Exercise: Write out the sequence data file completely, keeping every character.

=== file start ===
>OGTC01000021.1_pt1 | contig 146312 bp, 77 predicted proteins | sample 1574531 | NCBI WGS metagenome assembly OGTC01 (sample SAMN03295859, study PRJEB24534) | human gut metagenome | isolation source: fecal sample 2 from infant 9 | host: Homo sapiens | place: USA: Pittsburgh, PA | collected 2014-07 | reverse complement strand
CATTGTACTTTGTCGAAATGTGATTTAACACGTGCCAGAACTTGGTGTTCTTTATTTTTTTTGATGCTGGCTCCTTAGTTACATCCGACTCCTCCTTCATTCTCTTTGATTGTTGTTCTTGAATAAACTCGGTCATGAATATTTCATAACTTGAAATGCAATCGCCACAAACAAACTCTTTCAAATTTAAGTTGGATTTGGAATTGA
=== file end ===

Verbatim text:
>OGTC01000021.1_pt1 | contig 146312 bp, 77 predicted proteins | sample 1574531 | NCBI WGS metagenome assembly OGTC01 (sample SAMN03295859, study PRJEB24534) | human gut metagenome | isolation source: fecal sample 2 from infant 9 | host: Homo sapiens | place: USA: Pittsburgh, PA | collected 2014-07 | reverse complement strand
CATTGTACTTTGTCGAAATGTGATTTAACACGTGCCAGAACTTGGTGTTCTTTATTTTTTTTGATGCTGGCTCCTTAGTTACATCCGACTCCTCCTTCATTCTCTTTGATTGTTGTTCTTGAATAAACTCGGTCATGAATATTTCATAACTTGAAATGCAATCGCCACAAACAAACTCTTTCAAATTTAAGTTGGATTTGGAATTGA